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mgr Donating Member (616 posts) Send PM | Profile | Ignore Wed Jan-19-05 02:59 PM
Response to Reply #14
162. Things change
I can remember networks calling elections as the polls closed as far back as 1968. The problem with your observation is that the accuracy of projections or exit polls have been reported to be in decline over the decades (Bush-Dukakis unadjusted is a howler). I have speculated that the sampling methodology and precincts employed (used election after election, this was let slip over the air in 1976 by NBC) are developed from when Democrats were ascendant, and appear to still do a good job of predicting democratic support, but miss republican support by a mile (it apparently is not a binomial relationship, e.g. p, therefore 1-p). There was little concern with this until 2000, when Florida blew up in everyone's face.

I think what is going on this year is that NEP is having to revamp more than just the methodology, and is scuttling a lot of the precincts that were employed in the past, so there is a greater deal of uncertainty and imprecision. Diminished expectations are that only local movements will be measured, to enhance the post election analysis.

Actually, exit polls are not the only way to know how a voting population behaved, the other is to violate the secrecy of your ballot by comparing votes with your neighbor, spouse, co-worker. I recall the faculty did this when votes turned out different than expected, and it was found the chair was making the results match his wishes. Highly impractical in a country of 200,000,000+, but do-able within this cyber community (of course, we are likely to self select other democrats, but if they all voted for Kerry....)

The reality appears that the exit poll conducted for the election this year has problems being predictive of overall voter intent.

I hope someone reading this post doesn't raise the canard that these are republican talking points--they (with the exception of the pin headed comment that women were oversampled) were aired at DU first, and follow the usual basic assumptions and criticism of scientific measurement and statistics, and are part of the standard assessments/critiques of experimental design.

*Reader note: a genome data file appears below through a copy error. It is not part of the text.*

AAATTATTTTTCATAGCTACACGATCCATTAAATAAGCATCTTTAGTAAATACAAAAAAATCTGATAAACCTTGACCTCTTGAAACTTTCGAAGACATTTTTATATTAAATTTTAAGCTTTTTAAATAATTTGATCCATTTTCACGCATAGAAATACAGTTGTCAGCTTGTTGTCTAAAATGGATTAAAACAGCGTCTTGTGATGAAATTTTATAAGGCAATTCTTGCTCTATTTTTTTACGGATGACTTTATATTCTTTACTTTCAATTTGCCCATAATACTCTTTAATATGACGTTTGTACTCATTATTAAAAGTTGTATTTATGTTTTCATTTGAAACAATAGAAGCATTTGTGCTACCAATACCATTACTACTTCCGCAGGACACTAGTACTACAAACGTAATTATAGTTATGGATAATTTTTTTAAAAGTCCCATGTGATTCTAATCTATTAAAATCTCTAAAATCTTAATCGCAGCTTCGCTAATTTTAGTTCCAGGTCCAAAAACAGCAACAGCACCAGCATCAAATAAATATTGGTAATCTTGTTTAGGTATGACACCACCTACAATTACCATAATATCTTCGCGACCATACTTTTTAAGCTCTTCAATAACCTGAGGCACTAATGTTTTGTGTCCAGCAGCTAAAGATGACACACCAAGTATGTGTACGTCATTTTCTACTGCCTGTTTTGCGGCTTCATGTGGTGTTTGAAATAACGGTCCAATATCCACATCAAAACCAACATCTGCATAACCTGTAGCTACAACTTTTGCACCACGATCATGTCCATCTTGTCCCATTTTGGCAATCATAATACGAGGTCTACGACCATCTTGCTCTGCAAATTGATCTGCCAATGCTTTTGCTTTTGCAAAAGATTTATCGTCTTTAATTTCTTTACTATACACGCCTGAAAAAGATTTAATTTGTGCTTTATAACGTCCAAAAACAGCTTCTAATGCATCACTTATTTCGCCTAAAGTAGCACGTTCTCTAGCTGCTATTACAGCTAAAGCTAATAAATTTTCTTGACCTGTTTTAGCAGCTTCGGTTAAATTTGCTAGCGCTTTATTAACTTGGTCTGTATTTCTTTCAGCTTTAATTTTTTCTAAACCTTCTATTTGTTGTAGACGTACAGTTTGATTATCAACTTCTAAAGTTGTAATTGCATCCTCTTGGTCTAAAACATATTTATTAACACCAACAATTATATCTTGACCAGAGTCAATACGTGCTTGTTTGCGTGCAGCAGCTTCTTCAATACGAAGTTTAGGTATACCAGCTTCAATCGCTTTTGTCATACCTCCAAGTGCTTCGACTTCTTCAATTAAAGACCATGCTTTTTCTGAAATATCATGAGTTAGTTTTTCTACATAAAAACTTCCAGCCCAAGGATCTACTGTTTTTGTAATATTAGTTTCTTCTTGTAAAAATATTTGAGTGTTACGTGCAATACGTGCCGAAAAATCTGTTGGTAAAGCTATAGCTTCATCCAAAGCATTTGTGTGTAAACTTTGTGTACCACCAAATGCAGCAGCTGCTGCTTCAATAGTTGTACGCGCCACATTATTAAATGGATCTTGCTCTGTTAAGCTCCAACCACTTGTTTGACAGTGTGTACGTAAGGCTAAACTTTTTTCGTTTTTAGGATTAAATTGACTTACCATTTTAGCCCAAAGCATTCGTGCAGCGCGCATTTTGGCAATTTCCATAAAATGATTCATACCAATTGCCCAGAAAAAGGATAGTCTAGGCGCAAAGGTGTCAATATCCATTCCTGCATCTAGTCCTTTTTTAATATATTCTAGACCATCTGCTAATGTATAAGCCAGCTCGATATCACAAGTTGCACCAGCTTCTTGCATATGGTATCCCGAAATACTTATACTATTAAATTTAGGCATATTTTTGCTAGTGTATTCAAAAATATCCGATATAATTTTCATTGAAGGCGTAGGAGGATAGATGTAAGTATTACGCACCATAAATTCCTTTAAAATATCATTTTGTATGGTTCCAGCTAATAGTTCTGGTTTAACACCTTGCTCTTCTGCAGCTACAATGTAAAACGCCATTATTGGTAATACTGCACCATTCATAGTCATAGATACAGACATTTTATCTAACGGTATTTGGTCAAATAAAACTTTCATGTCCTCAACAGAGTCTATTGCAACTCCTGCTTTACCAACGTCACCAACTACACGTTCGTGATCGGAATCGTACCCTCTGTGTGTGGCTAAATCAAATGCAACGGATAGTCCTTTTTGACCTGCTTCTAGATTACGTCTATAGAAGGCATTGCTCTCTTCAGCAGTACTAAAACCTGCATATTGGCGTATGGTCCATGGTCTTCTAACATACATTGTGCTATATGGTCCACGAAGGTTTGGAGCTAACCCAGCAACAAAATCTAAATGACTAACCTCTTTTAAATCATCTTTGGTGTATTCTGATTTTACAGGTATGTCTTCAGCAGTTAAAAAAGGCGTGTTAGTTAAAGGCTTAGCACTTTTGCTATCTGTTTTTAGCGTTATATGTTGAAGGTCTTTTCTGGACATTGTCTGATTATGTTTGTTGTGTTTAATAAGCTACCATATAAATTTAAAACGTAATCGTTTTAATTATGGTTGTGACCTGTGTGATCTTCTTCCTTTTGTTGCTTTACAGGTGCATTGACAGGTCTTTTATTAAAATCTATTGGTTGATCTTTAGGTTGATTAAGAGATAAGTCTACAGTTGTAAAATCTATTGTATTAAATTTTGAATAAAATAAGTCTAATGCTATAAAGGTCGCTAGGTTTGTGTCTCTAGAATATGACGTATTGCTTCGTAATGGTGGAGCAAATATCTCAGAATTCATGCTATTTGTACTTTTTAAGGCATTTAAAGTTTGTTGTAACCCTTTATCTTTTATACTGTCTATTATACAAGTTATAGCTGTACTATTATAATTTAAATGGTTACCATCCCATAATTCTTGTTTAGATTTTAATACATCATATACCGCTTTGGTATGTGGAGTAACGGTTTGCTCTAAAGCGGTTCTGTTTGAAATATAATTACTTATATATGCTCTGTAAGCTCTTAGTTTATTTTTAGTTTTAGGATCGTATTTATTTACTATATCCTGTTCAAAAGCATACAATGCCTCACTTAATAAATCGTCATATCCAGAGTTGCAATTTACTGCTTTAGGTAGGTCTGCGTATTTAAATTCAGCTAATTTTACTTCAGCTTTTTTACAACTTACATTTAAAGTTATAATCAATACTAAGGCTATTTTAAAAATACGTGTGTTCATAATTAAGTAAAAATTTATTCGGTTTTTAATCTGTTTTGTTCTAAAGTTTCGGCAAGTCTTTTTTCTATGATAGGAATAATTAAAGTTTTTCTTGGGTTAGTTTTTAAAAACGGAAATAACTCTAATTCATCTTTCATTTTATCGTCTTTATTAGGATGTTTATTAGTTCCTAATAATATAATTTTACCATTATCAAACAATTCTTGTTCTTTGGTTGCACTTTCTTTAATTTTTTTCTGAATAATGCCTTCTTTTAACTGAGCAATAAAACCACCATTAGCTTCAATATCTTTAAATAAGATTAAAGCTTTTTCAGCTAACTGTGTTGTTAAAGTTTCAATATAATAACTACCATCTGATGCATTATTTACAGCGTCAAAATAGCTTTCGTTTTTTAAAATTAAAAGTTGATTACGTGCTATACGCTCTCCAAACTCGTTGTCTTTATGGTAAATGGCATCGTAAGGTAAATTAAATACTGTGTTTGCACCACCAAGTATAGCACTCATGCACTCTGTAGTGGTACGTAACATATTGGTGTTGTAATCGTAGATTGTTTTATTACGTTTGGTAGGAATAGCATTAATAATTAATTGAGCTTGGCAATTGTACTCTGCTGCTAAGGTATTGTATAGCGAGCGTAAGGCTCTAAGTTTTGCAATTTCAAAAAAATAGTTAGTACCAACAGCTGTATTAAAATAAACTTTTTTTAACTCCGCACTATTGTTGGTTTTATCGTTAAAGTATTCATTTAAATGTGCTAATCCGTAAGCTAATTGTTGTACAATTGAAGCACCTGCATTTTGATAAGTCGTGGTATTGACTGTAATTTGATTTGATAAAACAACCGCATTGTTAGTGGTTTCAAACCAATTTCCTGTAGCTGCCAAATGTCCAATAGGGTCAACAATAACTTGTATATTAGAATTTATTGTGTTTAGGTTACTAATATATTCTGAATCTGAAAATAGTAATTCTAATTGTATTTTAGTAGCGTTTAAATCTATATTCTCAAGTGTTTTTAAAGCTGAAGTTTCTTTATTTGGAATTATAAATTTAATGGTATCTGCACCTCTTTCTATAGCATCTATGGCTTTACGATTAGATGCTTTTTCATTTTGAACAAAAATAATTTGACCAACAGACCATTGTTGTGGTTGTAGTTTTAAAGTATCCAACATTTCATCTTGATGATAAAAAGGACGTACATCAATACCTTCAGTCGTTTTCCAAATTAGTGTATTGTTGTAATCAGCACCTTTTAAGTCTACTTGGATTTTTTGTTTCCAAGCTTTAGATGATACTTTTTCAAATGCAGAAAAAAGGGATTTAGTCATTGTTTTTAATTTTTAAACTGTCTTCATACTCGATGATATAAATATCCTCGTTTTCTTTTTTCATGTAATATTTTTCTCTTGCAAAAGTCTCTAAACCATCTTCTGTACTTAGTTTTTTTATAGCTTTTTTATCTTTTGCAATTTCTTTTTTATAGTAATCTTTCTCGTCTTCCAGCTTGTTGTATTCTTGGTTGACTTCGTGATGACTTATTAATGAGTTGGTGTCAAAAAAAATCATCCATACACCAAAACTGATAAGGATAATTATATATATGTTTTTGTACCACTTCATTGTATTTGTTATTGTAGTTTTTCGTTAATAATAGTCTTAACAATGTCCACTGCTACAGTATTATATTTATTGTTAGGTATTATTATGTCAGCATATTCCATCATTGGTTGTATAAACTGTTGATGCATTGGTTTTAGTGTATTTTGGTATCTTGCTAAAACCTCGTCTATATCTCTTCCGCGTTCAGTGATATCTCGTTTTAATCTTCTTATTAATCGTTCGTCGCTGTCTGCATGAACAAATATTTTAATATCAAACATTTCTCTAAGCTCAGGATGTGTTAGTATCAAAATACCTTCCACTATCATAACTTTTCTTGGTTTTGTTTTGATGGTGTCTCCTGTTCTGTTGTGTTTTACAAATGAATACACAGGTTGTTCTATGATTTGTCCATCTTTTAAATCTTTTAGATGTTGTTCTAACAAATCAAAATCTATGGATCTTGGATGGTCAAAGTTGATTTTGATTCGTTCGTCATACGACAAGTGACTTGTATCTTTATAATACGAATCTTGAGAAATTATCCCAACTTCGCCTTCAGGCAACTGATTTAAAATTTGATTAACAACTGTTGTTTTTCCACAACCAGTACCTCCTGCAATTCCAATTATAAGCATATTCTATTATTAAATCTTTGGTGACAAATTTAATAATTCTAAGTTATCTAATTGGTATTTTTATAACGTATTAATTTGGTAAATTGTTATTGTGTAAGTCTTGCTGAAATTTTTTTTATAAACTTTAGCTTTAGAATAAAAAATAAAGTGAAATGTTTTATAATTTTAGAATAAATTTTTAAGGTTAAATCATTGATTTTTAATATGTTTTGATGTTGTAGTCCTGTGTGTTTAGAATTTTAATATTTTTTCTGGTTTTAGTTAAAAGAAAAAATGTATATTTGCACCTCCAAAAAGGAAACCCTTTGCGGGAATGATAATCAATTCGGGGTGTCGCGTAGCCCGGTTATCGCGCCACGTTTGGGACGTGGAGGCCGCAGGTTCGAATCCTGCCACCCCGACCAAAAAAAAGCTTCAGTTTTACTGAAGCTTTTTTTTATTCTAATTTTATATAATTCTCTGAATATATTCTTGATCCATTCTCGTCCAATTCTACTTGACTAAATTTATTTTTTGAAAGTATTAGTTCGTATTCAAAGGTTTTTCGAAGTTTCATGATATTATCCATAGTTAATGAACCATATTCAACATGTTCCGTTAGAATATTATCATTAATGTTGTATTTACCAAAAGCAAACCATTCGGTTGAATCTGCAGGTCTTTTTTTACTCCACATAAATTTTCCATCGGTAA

Exit polling serves its purpose, I just wish that this year it were more robust. And, I am surprised to note that neither party appears to conduct exit polling (at least openly).

Mike
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RaulVB Donating Member (1000+ posts) Send PM | Profile | Ignore Tue Jan-18-05 12:18 AM
Response to Reply #4
25. False. Talking points are not your own
Try again, harder.
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Yupster Donating Member (1000+ posts) Send PM | Profile | Ignore Tue Jan-18-05 12:58 AM
Response to Reply #4
41. 50 % non-response rate?
I've never seen that before.

Is that true or were you just saying a high non-response rate?
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qwghlmian Donating Member (768 posts) Send PM | Profile | Ignore Tue Jan-18-05 01:02 AM
Response to Reply #41
45. Yes, 50% non-response rate in US exit polls
http://www.mysterypollster.com/main/2004/12/what_about_...
...
The response rate for the 2000 exit polls was 51%, after falling gradually from 60% in 1992. NEP has not yet reported a response rate for 2004.
----------

I would presume the 2004 non-response rates would be similar. This is compared to less than 20%+ non-response rates for the German exit polls.
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99Pancakes Donating Member (1000+ posts) Send PM | Profile | Ignore Tue Jan-18-05 04:12 PM
Response to Reply #4
107. Why did the Ukraine
Edited on Tue Jan-18-05 04:13 PM by 99Pancakes
rely so heavily in their exit poll results, then? Even BushCo referred to them. Hmmmmm.....
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noamnety Donating Member (1000+ posts) Send PM | Profile | Ignore Mon Jan-17-05 10:38 PM
Response to Original message
5. It's like predicting the weather
Edited on Mon Jan-17-05 10:38 PM by lwfern
(If you keep the forecasts secret, only report the weather after the fact, and adjust your predictions to match the actual results.)
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euler Donating Member (515 posts) Send PM | Profile | Ignore Tue Jan-18-05 01:01 AM
Response to Reply #5
44. That's only necessary if...
...you want to study cloud demographics.
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imenja Donating Member (1000+ posts) Send PM | Profile | Ignore Mon Jan-17-05 10:42 PM